For example, McKibben wrote in his initial coverage of the LNG decision that “everyone understands that if Biden is not reelected this win means nothing—it will disappear on day one when the ‘dictator’ begins his relentless campaign to ‘drill drill drill.’” Once again, that is obviously rationally true, but will that be enough? Progressives love purity tests, and for many younger voters, Biden has already failed several. Radicalism is a brutal kind of moral perfectionism.
As readers of Both/And know, I do not tend toward optimism. Here, though, I do have a little.
First, there are a lot of smart activists in the climate space. And smart climate activists know that the right action is (wait for it) both/and: both pushing for deep, even radical change and making pragmatic, incrementalist decisions. The days of missing the 2016 election because attention was focused on Standing Rock are past; it’s now widely understood that both kinds of actions are necessary.
More broadly, in 2020 and 2022, Gen-Z has turned out for Biden and other imperfect Democrats and I think they’ll continue to do so, as will, I think, other core Democratic constituencies. If nothing else, Donald Trump has just said and done too much crazy shit. Voting for Biden doesn’t mean you agree with everything he’s done; it means he’s done some good things, and the alternative is intolerable.
Second, we are getting smarter about how we talk about the climate crisis — starting with the phrase itself. “Change” is good; “crisis” is more accurate and more powerful. I also think that the rash of Hollywood films about the end of the world, from Don’t Look Up to Leave the World Behind and many more, convey what is emotionally important about climate, which is less about methane and more about the world our children (biological or otherwise) will live in. Earth will continue, but will my daughter enjoy anything like the life I’ve been able to lead? TBD.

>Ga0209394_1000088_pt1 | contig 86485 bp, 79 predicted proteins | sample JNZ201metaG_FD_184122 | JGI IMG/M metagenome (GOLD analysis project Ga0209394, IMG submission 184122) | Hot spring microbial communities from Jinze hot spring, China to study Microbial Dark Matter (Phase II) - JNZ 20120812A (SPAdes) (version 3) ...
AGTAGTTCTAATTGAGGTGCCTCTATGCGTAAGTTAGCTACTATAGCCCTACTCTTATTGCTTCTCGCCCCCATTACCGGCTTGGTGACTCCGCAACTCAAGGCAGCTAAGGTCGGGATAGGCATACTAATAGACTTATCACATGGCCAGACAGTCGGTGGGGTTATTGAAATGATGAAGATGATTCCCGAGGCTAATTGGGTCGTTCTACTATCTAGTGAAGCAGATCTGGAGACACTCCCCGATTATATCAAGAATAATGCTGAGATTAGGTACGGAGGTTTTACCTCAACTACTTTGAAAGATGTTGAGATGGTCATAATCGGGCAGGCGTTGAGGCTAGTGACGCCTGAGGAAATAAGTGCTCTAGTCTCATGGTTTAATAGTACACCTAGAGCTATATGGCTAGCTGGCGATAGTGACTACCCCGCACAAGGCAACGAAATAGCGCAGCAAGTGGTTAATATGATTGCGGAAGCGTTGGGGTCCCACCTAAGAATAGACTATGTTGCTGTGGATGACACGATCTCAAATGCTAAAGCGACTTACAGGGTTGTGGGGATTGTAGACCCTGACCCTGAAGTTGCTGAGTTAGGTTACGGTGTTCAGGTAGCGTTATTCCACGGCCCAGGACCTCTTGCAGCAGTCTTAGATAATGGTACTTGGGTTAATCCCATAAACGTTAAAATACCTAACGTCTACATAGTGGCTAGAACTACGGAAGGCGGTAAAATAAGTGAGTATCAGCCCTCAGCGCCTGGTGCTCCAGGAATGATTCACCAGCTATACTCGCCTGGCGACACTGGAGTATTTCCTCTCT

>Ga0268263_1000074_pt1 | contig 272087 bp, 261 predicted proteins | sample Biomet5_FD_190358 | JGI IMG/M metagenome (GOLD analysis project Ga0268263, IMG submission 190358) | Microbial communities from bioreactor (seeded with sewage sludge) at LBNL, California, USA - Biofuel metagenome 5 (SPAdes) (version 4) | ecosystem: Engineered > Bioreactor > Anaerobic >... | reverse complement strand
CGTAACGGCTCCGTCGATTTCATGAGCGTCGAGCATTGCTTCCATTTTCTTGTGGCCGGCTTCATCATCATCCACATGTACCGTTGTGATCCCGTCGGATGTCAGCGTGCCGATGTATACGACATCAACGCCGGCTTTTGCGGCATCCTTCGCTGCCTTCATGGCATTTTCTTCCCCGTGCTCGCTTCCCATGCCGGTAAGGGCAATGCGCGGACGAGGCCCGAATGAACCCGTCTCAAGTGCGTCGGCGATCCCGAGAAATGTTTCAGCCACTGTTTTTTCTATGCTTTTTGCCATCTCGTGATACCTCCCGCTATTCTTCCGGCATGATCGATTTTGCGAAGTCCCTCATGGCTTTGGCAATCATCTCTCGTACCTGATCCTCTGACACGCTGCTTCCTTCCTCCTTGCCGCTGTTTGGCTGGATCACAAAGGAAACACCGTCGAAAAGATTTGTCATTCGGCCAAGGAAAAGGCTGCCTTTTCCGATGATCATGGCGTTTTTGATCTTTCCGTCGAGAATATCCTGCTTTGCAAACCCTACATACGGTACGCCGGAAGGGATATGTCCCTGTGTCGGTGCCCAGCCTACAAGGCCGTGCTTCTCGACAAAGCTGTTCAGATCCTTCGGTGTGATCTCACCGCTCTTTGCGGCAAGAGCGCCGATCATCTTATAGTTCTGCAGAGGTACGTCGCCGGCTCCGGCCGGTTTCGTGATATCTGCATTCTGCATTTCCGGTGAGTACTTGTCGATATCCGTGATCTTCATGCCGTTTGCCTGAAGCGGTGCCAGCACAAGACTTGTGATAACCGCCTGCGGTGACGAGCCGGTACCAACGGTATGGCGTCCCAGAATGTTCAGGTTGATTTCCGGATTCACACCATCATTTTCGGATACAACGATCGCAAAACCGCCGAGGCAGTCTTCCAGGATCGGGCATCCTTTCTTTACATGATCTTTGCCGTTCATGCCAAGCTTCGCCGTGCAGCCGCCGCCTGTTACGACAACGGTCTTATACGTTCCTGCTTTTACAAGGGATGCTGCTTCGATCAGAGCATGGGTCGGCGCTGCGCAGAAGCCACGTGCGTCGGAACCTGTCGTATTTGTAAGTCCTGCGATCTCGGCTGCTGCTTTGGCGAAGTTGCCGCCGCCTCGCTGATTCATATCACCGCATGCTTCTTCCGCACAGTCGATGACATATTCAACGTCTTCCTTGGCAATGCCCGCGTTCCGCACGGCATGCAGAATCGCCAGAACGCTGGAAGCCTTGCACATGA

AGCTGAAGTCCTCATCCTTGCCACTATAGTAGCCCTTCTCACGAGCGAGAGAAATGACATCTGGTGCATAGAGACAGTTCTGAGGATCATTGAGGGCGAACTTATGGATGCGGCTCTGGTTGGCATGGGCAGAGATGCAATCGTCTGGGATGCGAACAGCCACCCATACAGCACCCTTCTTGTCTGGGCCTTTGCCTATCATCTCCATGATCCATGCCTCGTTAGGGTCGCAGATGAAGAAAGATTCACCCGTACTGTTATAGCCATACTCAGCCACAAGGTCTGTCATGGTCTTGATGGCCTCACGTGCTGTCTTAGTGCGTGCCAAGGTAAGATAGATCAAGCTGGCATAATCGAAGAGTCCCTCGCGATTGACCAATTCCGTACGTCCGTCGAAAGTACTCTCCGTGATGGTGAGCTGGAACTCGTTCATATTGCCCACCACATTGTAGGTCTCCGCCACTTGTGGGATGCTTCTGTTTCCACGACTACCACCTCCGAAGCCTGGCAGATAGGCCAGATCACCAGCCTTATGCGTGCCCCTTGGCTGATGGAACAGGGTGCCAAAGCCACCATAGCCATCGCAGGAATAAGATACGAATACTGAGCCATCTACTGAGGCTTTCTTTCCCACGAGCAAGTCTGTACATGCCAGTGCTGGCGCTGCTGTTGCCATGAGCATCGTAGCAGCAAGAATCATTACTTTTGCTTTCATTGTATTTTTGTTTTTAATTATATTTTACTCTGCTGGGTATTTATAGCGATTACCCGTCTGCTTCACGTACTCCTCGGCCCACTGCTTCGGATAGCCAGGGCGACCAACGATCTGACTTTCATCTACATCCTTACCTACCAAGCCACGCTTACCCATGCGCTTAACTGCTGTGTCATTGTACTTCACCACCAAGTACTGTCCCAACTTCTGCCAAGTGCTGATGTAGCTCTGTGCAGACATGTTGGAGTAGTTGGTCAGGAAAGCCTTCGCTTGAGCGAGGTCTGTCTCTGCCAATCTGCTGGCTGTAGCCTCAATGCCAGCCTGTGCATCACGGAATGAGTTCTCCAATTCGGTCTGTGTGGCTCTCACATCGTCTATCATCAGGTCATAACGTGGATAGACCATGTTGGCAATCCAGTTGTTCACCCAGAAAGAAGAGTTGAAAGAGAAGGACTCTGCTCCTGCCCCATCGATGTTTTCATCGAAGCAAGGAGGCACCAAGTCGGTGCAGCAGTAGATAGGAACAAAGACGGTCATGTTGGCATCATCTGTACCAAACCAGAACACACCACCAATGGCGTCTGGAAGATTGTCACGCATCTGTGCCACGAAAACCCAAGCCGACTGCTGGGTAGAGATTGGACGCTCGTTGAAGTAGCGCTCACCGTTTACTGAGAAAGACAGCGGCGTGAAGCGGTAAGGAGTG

My most naive optimism, though, comes from the ten years when I worked as an LGBTQ activist in the 2000s and 2010s. One advantage we had back then was that the other side was lying: they were saying things about gay and lesbian people that simply were not true, and that could be proven false just by getting to know us. And so, conversation by conversation, that’s what the movement focused on. (It’s also one of the challenges in combating the horrible misinformation about trans people: there aren’t as many of them, and folks are less likely to know someone trans, making it harder to fight demonization and exaggeration.) Truth doesn’t always win out, but it does confer a certain tactical advantage.
That’s true now as well. Normal people—not only dedicated climate voters but, you know, Joe and Jane Sixpack—know that things are not right. Activists and media voices have gotten smarter about telling stories about real people and real places, rather than preaching about hockey stick graphs, and the Sixpacks are connecting the dots on their own. They may not yet be on board with a socialist eco-spiritual regulatory regime that bans gas stoves and monster trucks, but they know that the oilmen are lying.
In other words, that unease, even dread, that so many of us experience when it comes to climate? That is what gives me hope.
Both/And with Jay Michaelson is a reader-supported publication. To receive new posts and support my work, consider becoming a free or paid subscriber.
Want to hear more about working with the difficult emotions that come up around the climate crisis? In a couple of months, I’ll be co-leading an class (online and in person) at New York Insight Meditation Center with on “The Wheel of Climate Emotions.” Find out more here. Oh, and definitely subscribe to Anya’s newsletter, . What are your favorite climate newsletters? Let me know in the comments — I’m part of the subculture that reads them.
A story from my new collection is a finalist for the Saints & Sinners LGBTQ Fiction contest. I’ll be at their conference in March.
I wrote about the ICJ opinion about allegations of genocide in Gaza.
I’ll be in Boston on February 21 talking about “Jewish crises and counter-theologies” with my old friend Noah Feldman
Like everyone else I know, I’m sick - in my case, getting over a mysterious bacterial infection that isn’t any of the usual suspects. Thanks, January! Go away now please!